Are you going to be in the South Florida region on March 31? Do you have even the slightest passing interest in Major League Baseball? Does the thought of watching reigning National League Rookie of the Year Jose Fernandez pitch do anything for you? Maybe you’d like to spend three hours of your free time staring at garish sculpture in the outfield paid for by taxpayer money? Do you like either beer, nachos or hot dogs?
If you answered yes to any of those questions, then Groupon has the deal for you. For the low price of $13 you can attend the 2014 Marlins home opener against the Braves AND receive a voucher to another game, albeit another game at Marlins Park which opened way back in 2012. Snark aside, that’s a heck of a deal unearthed by the folks at r/baseball.
Instead of turning this into another “LOL Marlins” type post I thought it would be interesting to look at prices for Opening Day tickets for all 30 Major League teams as of Thursday morning on Stub Hub. The average price for the lowest available ticket comes out to around $56. It illustrates what a great deal the Marlins are offering — again it does come with the small catch that you’re helping line the loathsome Jeffrey Loria’s pockets.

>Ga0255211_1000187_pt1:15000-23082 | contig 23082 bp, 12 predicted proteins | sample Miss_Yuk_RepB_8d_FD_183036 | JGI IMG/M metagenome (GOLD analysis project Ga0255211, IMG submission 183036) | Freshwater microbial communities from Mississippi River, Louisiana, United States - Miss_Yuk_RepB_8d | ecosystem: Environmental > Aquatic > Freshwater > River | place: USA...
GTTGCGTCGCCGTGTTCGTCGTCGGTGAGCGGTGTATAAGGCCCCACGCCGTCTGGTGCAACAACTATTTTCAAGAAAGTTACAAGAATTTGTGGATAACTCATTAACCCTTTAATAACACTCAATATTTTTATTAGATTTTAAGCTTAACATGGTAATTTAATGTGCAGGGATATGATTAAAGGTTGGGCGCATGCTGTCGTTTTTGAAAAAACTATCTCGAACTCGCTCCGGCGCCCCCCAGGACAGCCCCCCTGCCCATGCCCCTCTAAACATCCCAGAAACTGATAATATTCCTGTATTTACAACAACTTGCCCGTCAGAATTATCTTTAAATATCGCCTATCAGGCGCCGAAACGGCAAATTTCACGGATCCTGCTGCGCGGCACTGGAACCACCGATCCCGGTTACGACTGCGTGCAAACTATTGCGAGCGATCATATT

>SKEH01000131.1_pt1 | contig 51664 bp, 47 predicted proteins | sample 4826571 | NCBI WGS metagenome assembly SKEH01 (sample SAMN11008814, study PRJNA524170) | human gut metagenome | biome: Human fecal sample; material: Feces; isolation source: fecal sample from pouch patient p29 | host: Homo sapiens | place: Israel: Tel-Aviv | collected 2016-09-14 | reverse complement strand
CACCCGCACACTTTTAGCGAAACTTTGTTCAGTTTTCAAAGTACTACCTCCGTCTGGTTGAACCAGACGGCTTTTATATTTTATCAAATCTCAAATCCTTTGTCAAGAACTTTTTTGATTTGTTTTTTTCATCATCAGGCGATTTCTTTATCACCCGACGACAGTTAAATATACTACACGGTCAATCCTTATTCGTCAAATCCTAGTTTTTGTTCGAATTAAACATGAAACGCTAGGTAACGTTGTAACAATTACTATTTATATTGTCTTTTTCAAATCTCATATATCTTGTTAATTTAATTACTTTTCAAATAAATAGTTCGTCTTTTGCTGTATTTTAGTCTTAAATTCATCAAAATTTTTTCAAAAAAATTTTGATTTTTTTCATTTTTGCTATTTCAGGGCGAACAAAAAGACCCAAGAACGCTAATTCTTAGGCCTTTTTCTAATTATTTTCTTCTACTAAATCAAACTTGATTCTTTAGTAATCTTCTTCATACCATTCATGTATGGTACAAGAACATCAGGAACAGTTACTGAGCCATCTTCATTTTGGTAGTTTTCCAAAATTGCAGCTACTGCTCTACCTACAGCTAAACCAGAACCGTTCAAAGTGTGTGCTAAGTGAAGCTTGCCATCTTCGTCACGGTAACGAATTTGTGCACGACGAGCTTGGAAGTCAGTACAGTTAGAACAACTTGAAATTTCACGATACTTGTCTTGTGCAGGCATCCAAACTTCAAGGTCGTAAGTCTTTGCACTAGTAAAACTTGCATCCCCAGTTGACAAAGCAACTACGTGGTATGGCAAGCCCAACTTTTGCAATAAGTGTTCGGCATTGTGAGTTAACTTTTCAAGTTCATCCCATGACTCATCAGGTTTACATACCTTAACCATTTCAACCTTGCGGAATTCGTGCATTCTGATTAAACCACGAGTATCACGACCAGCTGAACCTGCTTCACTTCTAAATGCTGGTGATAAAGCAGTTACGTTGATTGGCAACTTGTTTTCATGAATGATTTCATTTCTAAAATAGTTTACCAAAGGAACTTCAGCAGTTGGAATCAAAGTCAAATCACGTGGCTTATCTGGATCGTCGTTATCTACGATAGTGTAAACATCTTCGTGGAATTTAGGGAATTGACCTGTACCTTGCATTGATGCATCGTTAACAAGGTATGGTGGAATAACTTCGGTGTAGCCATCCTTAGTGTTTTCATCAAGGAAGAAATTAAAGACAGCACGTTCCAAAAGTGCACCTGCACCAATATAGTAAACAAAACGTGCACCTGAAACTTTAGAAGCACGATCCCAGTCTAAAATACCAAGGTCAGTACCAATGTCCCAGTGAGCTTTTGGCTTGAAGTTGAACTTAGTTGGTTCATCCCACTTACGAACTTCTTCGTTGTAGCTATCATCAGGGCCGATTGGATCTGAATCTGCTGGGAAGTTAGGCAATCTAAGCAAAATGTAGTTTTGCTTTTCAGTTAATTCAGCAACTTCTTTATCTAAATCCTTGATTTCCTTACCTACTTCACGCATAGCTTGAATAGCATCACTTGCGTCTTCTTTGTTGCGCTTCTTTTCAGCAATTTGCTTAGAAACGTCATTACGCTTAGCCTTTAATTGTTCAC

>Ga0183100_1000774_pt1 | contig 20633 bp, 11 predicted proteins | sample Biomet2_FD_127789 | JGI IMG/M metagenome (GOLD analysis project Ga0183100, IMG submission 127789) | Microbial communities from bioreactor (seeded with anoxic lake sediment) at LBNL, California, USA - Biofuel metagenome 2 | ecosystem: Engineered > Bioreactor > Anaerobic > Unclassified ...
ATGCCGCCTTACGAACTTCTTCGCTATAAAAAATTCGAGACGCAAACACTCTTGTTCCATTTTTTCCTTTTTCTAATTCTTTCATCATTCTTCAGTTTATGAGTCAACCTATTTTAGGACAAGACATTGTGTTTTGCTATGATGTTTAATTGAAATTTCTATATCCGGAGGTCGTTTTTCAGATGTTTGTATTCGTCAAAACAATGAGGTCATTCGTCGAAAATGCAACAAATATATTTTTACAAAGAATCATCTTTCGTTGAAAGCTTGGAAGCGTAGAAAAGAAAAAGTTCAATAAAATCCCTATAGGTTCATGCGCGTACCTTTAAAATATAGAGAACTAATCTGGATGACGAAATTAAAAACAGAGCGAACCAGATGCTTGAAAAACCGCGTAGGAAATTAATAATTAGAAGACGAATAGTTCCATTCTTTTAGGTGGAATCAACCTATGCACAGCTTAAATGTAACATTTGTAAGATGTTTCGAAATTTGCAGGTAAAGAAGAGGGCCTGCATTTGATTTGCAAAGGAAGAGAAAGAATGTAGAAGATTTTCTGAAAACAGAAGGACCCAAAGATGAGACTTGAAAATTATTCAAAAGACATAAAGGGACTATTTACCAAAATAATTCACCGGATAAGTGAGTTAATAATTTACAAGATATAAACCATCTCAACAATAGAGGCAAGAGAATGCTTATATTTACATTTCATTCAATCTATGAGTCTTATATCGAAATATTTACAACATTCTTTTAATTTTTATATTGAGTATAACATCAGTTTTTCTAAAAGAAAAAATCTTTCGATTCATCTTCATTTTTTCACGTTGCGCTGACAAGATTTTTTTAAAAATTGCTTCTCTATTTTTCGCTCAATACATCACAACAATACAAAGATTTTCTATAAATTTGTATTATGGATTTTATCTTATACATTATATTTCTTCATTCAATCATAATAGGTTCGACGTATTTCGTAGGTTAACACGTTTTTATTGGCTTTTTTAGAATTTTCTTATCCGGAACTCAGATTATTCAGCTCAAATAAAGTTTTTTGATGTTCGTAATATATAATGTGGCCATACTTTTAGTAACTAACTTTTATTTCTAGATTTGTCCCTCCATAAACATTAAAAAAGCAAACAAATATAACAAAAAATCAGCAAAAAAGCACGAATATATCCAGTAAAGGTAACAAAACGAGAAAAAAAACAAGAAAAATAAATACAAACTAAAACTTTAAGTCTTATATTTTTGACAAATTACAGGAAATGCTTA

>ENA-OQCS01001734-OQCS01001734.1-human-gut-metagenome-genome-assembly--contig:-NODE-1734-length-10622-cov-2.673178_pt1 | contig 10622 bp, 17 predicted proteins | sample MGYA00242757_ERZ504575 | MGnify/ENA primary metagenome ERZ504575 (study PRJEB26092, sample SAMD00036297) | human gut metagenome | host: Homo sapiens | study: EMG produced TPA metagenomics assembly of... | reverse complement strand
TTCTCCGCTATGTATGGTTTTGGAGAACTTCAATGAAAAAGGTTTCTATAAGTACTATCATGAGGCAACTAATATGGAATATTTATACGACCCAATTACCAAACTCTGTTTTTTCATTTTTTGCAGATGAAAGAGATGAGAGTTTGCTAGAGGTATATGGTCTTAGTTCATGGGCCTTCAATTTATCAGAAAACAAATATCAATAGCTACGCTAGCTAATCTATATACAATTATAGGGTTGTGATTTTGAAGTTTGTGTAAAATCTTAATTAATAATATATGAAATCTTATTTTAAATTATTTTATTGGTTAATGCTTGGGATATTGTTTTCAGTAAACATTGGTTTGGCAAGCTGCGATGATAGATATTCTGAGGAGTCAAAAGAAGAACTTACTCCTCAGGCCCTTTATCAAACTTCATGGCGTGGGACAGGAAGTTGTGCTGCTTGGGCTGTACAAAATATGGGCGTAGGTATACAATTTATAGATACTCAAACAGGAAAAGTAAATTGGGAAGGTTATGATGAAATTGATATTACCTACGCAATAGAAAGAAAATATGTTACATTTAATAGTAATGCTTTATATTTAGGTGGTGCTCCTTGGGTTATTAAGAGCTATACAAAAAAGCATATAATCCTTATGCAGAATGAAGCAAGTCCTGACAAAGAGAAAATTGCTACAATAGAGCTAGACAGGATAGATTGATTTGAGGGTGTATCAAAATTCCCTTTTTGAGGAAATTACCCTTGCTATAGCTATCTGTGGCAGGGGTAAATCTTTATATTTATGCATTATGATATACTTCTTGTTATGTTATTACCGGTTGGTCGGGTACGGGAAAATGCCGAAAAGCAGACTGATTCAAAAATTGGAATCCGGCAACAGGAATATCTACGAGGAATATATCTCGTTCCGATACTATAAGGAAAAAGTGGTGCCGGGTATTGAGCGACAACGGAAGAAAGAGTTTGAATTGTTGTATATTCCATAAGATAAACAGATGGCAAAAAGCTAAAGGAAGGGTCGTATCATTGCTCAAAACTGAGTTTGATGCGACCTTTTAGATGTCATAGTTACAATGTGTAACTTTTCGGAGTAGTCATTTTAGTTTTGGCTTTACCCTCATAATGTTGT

On Stub Hub the cheapest Marlins ticket for Opening Day is $23. It’s actually not that bad in comparison to the rest of the National League East: Nationals ($48); Braves ($28); Phillies ($35) and Mets ($65?!?). Florida’s other team, the Rays, also notrious for attendance problems check in with a lowest ticket available at $36. For $33 you can watch the Astros, again penciled to be the worst team in baseball, say good bye to Derek Jeter when the Yankees come to town on April 1.
As of Thursday morning three teams listed their least-expensive Opening Day ticket on Stub Hub for over $100: the defending World Series champion Red Sox ($156); the Orioles, who are playing the Red Sox at Camden ($138) and the Tigers ($110).
The two cheapest Opening Day tickets on the site were the Diamondbacks at $15.20 and the Twins at $15.90. The low figure for Minnesota makes some sense because who wants to sit in the upper deck at Target Field in the chilly early April Minneapolis weather to peer down and watch Joe Mauer play first base? The Arizona figure is a little puzzling since Kirk Gibson’s club should be a Wild Card contender. (I guess Mark Trumbo doesn’t put fannies in the seats.)
In 2013 the Marlins averaged 19,584 fans per game — playing at 52.3 percent capacity — good for 29th in baseball. All the Groupons in the world still might not help bump up that total this year. People love deals to save money, but it looks like they love to hate Loria even more.
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